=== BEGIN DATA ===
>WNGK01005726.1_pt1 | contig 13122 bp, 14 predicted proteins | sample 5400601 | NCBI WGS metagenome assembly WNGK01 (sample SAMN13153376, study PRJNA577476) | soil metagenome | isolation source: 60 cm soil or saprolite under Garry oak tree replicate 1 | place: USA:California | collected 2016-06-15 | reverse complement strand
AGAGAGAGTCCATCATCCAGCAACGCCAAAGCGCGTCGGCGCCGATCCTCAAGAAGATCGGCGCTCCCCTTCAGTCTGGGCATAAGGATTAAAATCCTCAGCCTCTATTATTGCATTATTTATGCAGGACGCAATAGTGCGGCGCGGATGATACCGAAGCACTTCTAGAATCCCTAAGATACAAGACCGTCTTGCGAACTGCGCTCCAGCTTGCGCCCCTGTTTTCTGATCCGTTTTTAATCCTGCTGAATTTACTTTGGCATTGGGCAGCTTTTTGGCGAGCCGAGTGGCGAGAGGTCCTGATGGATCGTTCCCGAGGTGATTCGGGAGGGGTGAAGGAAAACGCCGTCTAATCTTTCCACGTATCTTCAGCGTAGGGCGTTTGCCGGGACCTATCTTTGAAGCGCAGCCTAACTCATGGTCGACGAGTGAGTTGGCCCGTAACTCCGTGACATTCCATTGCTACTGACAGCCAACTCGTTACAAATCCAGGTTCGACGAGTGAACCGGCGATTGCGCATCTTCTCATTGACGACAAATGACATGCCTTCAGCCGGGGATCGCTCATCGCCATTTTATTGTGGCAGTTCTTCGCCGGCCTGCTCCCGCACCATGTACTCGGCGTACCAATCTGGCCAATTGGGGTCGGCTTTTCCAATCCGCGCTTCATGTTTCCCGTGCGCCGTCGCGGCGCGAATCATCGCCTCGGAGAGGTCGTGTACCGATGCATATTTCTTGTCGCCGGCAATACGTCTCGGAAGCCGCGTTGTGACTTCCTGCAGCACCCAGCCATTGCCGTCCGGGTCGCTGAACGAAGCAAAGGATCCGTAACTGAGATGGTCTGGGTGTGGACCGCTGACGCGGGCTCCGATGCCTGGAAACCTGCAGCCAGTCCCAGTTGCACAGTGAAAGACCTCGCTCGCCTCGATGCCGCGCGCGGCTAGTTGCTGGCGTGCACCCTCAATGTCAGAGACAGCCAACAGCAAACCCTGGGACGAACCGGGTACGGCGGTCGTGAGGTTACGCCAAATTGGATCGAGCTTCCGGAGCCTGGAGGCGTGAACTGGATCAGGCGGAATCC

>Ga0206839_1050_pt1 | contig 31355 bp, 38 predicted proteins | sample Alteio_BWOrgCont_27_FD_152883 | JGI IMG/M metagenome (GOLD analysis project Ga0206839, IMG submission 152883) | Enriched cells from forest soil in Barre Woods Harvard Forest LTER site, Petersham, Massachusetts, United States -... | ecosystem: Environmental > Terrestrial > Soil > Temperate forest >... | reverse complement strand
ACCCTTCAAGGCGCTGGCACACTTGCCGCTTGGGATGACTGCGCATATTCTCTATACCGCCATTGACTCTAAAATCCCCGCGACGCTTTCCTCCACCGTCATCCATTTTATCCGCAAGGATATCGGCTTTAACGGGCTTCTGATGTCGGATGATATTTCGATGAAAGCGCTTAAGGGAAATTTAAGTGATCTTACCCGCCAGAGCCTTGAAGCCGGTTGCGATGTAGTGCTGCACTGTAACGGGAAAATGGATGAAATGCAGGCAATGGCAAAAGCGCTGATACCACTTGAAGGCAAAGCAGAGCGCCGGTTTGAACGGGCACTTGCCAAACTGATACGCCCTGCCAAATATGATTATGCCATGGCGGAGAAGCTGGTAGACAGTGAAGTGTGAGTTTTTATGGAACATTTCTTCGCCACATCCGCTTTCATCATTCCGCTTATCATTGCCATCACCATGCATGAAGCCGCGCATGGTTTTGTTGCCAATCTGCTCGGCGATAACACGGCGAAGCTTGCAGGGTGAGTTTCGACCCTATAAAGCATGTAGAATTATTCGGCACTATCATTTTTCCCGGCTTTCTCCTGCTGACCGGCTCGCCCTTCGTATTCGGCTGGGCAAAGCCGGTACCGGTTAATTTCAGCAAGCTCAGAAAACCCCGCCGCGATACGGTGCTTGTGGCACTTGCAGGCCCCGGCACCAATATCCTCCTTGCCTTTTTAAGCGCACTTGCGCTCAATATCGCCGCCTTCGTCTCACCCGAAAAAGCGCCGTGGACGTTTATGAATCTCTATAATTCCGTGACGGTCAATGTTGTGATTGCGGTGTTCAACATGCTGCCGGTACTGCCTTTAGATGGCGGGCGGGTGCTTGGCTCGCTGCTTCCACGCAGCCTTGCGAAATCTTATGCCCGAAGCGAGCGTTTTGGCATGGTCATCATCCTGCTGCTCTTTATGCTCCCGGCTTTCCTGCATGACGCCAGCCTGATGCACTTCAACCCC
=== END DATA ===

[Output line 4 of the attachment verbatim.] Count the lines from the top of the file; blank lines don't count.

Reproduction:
ACCCTTCAAGGCGCTGGCACACTTGCCGCTTGGGATGACTGCGCATATTCTCTATACCGCCATTGACTCTAAAATCCCCGCGACGCTTTCCTCCACCGTCATCCATTTTATCCGCAAGGATATCGGCTTTAACGGGCTTCTGATGTCGGATGATATTTCGATGAAAGCGCTTAAGGGAAATTTAAGTGATCTTACCCGCCAGAGCCTTGAAGCCGGTTGCGATGTAGTGCTGCACTGTAACGGGAAAATGGATGAAATGCAGGCAATGGCAAAAGCGCTGATACCACTTGAAGGCAAAGCAGAGCGCCGGTTTGAACGGGCACTTGCCAAACTGATACGCCCTGCCAAATATGATTATGCCATGGCGGAGAAGCTGGTAGACAGTGAAGTGTGAGTTTTTATGGAACATTTCTTCGCCACATCCGCTTTCATCATTCCGCTTATCATTGCCATCACCATGCATGAAGCCGCGCATGGTTTTGTTGCCAATCTGCTCGGCGATAACACGGCGAAGCTTGCAGGGTGAGTTTCGACCCTATAAAGCATGTAGAATTATTCGGCACTATCATTTTTCCCGGCTTTCTCCTGCTGACCGGCTCGCCCTTCGTATTCGGCTGGGCAAAGCCGGTACCGGTTAATTTCAGCAAGCTCAGAAAACCCCGCCGCGATACGGTGCTTGTGGCACTTGCAGGCCCCGGCACCAATATCCTCCTTGCCTTTTTAAGCGCACTTGCGCTCAATATCGCCGCCTTCGTCTCACCCGAAAAAGCGCCGTGGACGTTTATGAATCTCTATAATTCCGTGACGGTCAATGTTGTGATTGCGGTGTTCAACATGCTGCCGGTACTGCCTTTAGATGGCGGGCGGGTGCTTGGCTCGCTGCTTCCACGCAGCCTTGCGAAATCTTATGCCCGAAGCGAGCGTTTTGGCATGGTCATCATCCTGCTGCTCTTTATGCTCCCGGCTTTCCTGCATGACGCCAGCCTGATGCACTTCAACCCC